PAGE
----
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Weekly News Round-Up for September 8th
posted by: Melissa | September 08, 2017, 04:43 PM   

Each week, AAE brings its members a round-up of what’s happening in education. From big, eye-catching headlines to the stories most papers overlook, AAE finds the news our members really want to see, and this week there are hurricanes again making headlines as they continue to affect large numbers of schools and teachers.

Florida Schools Close Ahead of Hurricane Irma: Florida is battening down the hatches in preparation for Hurricane Irma to hit the state on Sunday. In order to make sure that the state is ready, Florida Governor Rick Scott has closed all K12 schools in the state on Friday and Monday. The closures give families needing time to prepare or flee the state the ability to do so, and they also allow the schools to serve as shelters during and after the storm. Students attending schools in other areas in Irma’s potential path are helping to prepare for the historic storm.

Houston Students Head Back to School: Meanwhile, schools in Houston are preparing to open following the devastation by Hurricane Harvey. Houston Independent School District has announced rolling start dates beginning September 11 as area schools clean up after the flooding. When they open again, students will be able to receive three free meals a day as part of a plan to have schools provide wraparound services to the recovering community. Schools are also relaxing rules around uniform and other policies in order to help families transition.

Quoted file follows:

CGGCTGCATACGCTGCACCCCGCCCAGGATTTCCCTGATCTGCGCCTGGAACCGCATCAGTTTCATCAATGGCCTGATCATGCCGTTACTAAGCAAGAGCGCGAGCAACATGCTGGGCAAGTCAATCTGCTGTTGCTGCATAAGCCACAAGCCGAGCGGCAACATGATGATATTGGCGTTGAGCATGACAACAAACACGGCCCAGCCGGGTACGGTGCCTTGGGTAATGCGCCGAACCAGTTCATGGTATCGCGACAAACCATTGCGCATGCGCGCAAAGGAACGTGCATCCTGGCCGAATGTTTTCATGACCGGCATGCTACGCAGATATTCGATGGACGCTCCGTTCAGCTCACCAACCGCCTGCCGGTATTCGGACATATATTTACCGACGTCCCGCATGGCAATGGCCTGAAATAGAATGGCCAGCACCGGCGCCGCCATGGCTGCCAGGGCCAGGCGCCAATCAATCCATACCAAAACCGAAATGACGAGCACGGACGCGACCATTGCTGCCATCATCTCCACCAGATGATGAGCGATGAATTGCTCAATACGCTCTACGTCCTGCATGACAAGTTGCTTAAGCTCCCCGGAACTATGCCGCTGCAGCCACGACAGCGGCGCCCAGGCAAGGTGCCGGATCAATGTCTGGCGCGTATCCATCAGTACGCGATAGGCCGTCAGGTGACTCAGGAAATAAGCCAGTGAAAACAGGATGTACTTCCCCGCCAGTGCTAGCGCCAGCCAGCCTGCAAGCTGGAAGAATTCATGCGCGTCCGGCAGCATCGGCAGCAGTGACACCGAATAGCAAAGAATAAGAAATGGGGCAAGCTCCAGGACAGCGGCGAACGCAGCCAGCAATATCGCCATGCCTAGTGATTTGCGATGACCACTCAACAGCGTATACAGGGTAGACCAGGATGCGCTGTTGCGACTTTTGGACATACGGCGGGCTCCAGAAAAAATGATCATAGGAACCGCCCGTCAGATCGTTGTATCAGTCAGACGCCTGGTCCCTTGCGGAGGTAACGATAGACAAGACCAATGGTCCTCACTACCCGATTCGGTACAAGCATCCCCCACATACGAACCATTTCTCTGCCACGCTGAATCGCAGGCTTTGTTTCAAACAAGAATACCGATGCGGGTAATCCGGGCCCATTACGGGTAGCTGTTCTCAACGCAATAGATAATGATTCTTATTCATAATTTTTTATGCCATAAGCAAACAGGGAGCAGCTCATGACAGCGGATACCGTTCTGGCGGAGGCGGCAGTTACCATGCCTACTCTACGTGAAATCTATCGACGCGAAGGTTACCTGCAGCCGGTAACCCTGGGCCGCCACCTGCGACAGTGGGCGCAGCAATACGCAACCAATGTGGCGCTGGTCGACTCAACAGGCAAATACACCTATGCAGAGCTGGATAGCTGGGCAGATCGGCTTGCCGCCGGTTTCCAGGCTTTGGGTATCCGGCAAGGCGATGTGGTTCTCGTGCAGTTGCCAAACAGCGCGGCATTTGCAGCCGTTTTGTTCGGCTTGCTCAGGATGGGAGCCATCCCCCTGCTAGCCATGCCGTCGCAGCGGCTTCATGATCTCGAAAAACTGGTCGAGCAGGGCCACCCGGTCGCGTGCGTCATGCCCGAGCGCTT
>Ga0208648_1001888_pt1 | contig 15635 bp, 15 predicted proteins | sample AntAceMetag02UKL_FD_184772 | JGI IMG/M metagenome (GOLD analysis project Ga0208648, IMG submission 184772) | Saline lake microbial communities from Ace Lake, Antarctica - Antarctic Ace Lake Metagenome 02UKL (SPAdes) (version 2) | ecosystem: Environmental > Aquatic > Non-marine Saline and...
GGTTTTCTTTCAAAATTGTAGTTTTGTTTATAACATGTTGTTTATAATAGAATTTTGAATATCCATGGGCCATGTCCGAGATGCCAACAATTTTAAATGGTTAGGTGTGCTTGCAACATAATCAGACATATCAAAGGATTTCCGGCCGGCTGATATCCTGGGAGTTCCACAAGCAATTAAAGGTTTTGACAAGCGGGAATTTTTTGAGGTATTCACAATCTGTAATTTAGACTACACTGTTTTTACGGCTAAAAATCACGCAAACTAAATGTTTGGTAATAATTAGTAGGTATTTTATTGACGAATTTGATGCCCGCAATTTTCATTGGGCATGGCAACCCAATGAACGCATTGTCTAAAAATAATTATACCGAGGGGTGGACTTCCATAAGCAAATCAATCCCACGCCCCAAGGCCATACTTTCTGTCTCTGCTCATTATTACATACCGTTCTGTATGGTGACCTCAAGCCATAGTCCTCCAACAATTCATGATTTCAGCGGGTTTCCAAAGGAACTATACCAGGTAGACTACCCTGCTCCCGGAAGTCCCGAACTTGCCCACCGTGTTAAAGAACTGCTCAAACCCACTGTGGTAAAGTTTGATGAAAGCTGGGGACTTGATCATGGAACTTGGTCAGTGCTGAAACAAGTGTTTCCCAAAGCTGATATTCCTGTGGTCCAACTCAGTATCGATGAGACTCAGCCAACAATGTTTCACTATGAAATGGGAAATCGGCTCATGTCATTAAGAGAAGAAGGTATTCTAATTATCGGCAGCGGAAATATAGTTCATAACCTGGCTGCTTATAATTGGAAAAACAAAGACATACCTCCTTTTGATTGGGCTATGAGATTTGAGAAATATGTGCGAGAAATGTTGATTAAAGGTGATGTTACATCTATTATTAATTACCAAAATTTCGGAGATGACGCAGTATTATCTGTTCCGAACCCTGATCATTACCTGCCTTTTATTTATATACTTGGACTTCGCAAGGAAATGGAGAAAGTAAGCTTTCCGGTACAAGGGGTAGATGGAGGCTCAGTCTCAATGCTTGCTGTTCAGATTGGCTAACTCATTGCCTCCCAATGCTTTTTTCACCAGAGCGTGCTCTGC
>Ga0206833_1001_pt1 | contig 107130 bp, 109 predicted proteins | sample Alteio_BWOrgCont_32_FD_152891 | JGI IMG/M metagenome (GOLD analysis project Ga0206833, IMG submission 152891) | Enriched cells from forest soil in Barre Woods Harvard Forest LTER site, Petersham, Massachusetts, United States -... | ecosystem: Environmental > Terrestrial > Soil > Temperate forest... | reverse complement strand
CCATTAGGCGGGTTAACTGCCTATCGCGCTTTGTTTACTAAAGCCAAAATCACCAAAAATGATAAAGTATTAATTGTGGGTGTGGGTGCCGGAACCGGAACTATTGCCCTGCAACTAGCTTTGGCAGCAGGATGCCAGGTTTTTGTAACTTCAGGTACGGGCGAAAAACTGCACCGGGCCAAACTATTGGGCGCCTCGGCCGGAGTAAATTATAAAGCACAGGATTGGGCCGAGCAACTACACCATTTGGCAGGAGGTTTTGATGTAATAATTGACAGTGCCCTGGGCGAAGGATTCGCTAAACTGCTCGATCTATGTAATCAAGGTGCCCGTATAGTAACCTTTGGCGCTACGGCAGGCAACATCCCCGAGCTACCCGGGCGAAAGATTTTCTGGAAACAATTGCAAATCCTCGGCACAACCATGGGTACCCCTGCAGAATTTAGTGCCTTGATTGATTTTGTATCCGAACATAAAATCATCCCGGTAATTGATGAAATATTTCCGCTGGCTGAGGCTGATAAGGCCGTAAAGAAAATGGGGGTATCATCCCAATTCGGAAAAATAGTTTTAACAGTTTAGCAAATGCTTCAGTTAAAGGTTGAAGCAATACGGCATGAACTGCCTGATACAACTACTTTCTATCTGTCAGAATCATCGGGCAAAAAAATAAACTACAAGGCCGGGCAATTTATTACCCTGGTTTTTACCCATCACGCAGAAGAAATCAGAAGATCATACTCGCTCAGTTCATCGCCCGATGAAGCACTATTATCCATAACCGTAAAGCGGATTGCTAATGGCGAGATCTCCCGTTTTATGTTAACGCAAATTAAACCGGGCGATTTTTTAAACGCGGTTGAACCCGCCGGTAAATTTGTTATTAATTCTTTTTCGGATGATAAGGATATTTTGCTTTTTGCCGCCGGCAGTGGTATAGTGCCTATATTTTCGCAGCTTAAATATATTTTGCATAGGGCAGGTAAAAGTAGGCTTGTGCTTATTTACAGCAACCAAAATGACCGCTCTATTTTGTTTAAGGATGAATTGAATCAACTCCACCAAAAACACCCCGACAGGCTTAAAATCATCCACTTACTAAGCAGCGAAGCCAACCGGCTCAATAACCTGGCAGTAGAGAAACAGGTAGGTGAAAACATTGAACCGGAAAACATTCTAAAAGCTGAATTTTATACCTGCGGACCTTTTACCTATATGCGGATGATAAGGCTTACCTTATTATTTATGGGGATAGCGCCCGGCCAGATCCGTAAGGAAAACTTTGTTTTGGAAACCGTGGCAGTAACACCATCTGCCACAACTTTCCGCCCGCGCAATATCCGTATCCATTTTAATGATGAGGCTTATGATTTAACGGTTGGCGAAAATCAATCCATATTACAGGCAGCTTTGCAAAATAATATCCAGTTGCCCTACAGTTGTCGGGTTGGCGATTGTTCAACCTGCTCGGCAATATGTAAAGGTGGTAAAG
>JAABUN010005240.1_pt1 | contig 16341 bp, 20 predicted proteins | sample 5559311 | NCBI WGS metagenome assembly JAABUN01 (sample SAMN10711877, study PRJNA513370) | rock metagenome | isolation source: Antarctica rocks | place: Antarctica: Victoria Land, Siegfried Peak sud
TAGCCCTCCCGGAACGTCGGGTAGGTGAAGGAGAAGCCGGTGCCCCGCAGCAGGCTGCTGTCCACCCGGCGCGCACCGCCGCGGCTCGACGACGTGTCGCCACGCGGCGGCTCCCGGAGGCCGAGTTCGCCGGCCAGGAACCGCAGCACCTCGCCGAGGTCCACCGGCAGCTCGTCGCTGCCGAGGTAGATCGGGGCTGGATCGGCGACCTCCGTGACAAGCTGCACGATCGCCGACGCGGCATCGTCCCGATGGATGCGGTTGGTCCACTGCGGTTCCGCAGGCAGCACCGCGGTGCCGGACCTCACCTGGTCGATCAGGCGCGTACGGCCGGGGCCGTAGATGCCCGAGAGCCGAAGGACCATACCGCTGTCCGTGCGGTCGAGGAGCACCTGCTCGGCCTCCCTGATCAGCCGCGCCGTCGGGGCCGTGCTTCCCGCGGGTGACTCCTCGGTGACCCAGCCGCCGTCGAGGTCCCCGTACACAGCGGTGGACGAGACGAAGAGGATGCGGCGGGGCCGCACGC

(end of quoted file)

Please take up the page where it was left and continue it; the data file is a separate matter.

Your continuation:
ACT Scores Inch Upwards, Still Show Achievement Gap: Although state by state results differ, ACT scores across the country are up 0.2 points from last year. However, this increase isn’t the same across the board. There are still significant gaps between different student groups based on such factors such as wealth and race.

New York City Provides Free Lunch for All: New York City schools have always provided free lunch for the poorest students, however this school year they are providing lunch free of charge to all students despite those students ability to pay. The program is projected to impact 1.1 million students. The goal is to destigmatize needy students and is not projected to cost the city any more money.

North Carolina Schools Show Steady Improvement: North Carolina released its annual accountability report on Thursday, showing an increase in high-school graduation rates and more schools that were identified as high-performing. However, half of the state’s students still aren’t scoring as ready to be promoted to the next grade. Many of those struggling students were concentrated in high-poverty districts. Consistently low-performing schools could be taken over by a charter operator.

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